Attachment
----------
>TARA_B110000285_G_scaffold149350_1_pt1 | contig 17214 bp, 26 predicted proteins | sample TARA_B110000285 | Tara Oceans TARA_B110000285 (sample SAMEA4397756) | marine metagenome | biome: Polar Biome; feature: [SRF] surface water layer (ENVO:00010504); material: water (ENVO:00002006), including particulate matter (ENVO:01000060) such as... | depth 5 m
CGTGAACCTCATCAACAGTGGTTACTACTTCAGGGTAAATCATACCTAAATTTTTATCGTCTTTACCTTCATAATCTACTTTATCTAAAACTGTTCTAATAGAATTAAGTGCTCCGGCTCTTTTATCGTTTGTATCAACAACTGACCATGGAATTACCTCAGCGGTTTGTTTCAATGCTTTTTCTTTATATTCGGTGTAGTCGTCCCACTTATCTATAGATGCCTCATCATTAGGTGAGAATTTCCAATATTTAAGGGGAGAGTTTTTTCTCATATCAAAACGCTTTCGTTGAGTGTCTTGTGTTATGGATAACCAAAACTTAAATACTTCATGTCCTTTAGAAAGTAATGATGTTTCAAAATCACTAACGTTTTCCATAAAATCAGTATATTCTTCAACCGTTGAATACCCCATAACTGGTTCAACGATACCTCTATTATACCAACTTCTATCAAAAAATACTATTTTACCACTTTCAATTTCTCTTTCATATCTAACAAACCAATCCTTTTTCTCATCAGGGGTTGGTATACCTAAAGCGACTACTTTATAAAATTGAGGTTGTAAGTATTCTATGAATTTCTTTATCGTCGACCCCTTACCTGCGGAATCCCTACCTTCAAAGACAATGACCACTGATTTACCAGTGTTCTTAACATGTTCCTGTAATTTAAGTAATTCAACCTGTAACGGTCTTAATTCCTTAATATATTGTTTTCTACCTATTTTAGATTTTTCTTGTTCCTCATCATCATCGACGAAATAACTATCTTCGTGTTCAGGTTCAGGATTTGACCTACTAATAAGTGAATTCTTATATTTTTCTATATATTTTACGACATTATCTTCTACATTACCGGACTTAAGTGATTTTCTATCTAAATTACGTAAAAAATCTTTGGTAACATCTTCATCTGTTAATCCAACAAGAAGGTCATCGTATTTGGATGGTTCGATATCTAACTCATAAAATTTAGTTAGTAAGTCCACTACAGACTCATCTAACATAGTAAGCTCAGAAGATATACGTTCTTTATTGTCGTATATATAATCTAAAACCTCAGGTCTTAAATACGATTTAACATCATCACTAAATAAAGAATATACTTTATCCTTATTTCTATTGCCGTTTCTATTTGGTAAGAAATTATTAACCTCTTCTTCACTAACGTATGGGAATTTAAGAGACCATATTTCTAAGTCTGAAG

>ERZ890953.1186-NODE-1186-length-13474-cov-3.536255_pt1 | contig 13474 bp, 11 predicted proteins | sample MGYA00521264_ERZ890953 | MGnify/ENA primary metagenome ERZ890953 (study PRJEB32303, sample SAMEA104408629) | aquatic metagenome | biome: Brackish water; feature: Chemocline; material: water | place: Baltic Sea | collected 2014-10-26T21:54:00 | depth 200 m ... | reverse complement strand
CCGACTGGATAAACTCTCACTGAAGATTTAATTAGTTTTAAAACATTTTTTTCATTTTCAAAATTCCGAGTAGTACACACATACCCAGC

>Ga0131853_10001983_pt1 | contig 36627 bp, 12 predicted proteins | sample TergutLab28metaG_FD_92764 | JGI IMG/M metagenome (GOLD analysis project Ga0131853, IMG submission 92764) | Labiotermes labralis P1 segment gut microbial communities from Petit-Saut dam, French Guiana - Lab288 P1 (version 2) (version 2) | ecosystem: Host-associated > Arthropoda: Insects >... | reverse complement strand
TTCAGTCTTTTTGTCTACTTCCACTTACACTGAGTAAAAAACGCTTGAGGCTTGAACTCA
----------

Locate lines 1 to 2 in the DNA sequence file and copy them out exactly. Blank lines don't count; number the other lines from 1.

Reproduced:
>TARA_B110000285_G_scaffold149350_1_pt1 | contig 17214 bp, 26 predicted proteins | sample TARA_B110000285 | Tara Oceans TARA_B110000285 (sample SAMEA4397756) | marine metagenome | biome: Polar Biome; feature: [SRF] surface water layer (ENVO:00010504); material: water (ENVO:00002006), including particulate matter (ENVO:01000060) such as... | depth 5 m
CGTGAACCTCATCAACAGTGGTTACTACTTCAGGGTAAATCATACCTAAATTTTTATCGTCTTTACCTTCATAATCTACTTTATCTAAAACTGTTCTAATAGAATTAAGTGCTCCGGCTCTTTTATCGTTTGTATCAACAACTGACCATGGAATTACCTCAGCGGTTTGTTTCAATGCTTTTTCTTTATATTCGGTGTAGTCGTCCCACTTATCTATAGATGCCTCATCATTAGGTGAGAATTTCCAATATTTAAGGGGAGAGTTTTTTCTCATATCAAAACGCTTTCGTTGAGTGTCTTGTGTTATGGATAACCAAAACTTAAATACTTCATGTCCTTTAGAAAGTAATGATGTTTCAAAATCACTAACGTTTTCCATAAAATCAGTATATTCTTCAACCGTTGAATACCCCATAACTGGTTCAACGATACCTCTATTATACCAACTTCTATCAAAAAATACTATTTTACCACTTTCAATTTCTCTTTCATATCTAACAAACCAATCCTTTTTCTCATCAGGGGTTGGTATACCTAAAGCGACTACTTTATAAAATTGAGGTTGTAAGTATTCTATGAATTTCTTTATCGTCGACCCCTTACCTGCGGAATCCCTACCTTCAAAGACAATGACCACTGATTTACCAGTGTTCTTAACATGTTCCTGTAATTTAAGTAATTCAACCTGTAACGGTCTTAATTCCTTAATATATTGTTTTCTACCTATTTTAGATTTTTCTTGTTCCTCATCATCATCGACGAAATAACTATCTTCGTGTTCAGGTTCAGGATTTGACCTACTAATAAGTGAATTCTTATATTTTTCTATATATTTTACGACATTATCTTCTACATTACCGGACTTAAGTGATTTTCTATCTAAATTACGTAAAAAATCTTTGGTAACATCTTCATCTGTTAATCCAACAAGAAGGTCATCGTATTTGGATGGTTCGATATCTAACTCATAAAATTTAGTTAGTAAGTCCACTACAGACTCATCTAACATAGTAAGCTCAGAAGATATACGTTCTTTATTGTCGTATATATAATCTAAAACCTCAGGTCTTAAATACGATTTAACATCATCACTAAATAAAGAATATACTTTATCCTTATTTCTATTGCCGTTTCTATTTGGTAAGAAATTATTAACCTCTTCTTCACTAACGTATGGGAATTTAAGAGACCATATTTCTAAGTCTGAAG